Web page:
Eventually, though, their persistence and dedication bore fruit. It was late one night when Michelle placed herself in the zombies' cage. Edward begged her to get out, reminded her of her duty to her calling. Tears in her eyes, she looked back and said, "If we cannot succeed, then the calling of science is nothing more than a cackling hyena."

She closed the door as Edwards rushed to the controls, furiously punching commands into the console. The undead rushed towards the lone human female, jaws wide open, rotted fingers outstretched. Michelle pressed a button on the collar's control device. She spoke into the microphone which would relay her commands to the collars, which then transformed those words into electronic signals. "Stop."

And they did.

Michelle looked to Edward, who smiled at his lover and nodded. The devices worked. The living dead were now under their control.

The design perfected, using transistors and circuit boards scavenged from nearby electronics stores, they set to work producing first dozens, then hundreds. It was months later, when the undead had reached the western seaboard, that they set out for the east, to find the source, and learn the secret of the undead.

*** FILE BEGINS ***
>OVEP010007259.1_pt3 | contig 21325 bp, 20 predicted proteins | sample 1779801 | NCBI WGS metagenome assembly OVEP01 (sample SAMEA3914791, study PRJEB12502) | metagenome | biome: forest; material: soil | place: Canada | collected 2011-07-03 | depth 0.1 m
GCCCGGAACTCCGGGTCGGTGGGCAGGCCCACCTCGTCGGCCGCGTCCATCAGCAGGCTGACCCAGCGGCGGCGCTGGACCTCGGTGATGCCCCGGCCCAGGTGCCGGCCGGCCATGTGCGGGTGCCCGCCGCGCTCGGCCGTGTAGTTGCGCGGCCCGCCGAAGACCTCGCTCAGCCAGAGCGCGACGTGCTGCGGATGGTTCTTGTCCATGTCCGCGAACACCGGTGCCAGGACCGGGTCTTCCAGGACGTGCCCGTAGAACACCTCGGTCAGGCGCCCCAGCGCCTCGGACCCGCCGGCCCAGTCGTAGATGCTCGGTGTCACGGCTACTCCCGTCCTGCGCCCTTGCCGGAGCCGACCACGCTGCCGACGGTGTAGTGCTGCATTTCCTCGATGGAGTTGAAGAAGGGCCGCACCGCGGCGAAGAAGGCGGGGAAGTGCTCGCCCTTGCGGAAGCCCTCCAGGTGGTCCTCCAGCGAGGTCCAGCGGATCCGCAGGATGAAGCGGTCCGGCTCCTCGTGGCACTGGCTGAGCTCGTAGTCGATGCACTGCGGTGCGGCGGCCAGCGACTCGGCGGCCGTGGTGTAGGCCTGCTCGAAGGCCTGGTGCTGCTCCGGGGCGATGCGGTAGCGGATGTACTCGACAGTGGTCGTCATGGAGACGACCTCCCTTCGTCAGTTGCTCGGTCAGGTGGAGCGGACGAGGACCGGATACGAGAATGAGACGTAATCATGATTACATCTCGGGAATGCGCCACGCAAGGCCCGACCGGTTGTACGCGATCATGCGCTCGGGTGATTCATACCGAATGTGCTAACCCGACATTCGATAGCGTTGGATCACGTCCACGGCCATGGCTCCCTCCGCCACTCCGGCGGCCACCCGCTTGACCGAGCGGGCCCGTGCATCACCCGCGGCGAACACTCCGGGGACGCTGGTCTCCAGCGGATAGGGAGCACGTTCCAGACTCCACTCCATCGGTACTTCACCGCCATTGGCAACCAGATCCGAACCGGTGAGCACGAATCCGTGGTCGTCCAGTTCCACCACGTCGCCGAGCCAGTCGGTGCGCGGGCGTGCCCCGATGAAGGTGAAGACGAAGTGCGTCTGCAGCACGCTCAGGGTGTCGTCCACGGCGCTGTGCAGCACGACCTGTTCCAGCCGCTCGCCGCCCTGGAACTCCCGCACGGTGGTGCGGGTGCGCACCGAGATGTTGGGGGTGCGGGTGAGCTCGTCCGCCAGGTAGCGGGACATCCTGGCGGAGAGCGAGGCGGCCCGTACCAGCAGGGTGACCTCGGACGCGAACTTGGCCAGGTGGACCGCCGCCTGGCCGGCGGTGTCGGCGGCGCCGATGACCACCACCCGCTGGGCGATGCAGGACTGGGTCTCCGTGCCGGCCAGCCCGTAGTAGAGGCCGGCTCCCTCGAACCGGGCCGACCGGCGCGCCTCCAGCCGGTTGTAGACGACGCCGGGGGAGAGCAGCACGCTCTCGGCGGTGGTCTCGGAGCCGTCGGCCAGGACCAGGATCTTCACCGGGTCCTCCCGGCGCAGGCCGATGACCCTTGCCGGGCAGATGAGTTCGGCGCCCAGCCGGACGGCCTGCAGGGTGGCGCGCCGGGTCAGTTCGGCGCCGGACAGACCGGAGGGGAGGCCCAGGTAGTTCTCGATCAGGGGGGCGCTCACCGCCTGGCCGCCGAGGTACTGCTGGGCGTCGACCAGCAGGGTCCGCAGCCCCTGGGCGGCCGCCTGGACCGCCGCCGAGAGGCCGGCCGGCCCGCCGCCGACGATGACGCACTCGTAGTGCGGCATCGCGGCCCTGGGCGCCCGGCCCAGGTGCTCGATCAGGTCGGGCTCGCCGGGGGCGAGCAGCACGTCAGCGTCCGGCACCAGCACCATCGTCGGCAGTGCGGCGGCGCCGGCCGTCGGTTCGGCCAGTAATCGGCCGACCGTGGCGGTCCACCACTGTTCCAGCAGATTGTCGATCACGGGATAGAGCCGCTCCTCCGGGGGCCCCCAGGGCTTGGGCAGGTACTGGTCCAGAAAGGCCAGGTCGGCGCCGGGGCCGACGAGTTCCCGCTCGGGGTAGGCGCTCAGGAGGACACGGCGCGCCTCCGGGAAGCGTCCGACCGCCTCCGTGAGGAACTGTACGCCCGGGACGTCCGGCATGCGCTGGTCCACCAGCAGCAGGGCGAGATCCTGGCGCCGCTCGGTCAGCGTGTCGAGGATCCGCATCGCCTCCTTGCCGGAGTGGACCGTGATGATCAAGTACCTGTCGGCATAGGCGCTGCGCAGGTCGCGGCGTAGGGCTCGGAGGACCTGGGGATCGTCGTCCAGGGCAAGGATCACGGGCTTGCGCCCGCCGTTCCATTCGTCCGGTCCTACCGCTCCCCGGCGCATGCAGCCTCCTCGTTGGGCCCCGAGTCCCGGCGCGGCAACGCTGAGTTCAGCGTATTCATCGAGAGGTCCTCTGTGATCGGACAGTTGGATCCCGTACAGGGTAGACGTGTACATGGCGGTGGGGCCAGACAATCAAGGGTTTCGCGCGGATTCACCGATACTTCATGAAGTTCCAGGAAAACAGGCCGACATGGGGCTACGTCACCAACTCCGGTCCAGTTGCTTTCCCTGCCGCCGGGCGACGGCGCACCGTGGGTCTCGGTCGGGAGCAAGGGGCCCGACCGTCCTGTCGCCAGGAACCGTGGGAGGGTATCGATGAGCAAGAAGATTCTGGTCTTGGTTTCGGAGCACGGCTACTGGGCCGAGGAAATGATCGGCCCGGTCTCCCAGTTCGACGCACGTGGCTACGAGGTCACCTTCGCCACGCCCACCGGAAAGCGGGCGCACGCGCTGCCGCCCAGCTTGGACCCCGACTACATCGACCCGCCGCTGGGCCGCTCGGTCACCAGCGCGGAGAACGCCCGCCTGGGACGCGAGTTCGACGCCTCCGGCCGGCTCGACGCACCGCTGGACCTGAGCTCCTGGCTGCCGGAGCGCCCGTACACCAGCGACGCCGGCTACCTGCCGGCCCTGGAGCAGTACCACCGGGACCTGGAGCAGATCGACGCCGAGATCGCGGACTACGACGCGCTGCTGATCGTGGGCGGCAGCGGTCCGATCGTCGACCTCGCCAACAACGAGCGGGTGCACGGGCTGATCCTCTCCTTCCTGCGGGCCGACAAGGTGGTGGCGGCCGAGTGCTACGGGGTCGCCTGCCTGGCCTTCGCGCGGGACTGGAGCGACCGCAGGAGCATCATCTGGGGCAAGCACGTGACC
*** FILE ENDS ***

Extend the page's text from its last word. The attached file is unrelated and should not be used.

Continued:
It was in Maine that they met Dr. Larson. He was shocked to look out his window to see two uninfected humans casually wander the streets, streets choked with the living dead. He watched in utter fascination as those under the control of the two scientists savagely attacked their rotting brothers and sisters, snapping their necks, crushing their skulls, even devouring them.

Truly, he thought, these were kindred spirits.

For hours, for days, the two sat and listened to Larson's theory, that the undead were not some freak accident or a result of bioterrorism, but a new evolution, a step forward. He explained that humans were random, chaotic beings only capable of looking after themselves. The walking dead, however, had only one concern, one driving need. Flesh. They didn't eat, didn't sleep, felt no pain or fear. And in satiating their hunger, they procreated, spreading themselves across the land.

In his unbiased-though at times scatterbrained-opinion, they were perfect, and it was their evolutionary destiny to replace man as the dominant life form.

They agreed with Larson whole-heatedly, and decided then and there that rather than controlling the undead to serve as bodyguards and attack dogs, they would amass an army, one capable of fulfilling their genetic destiny.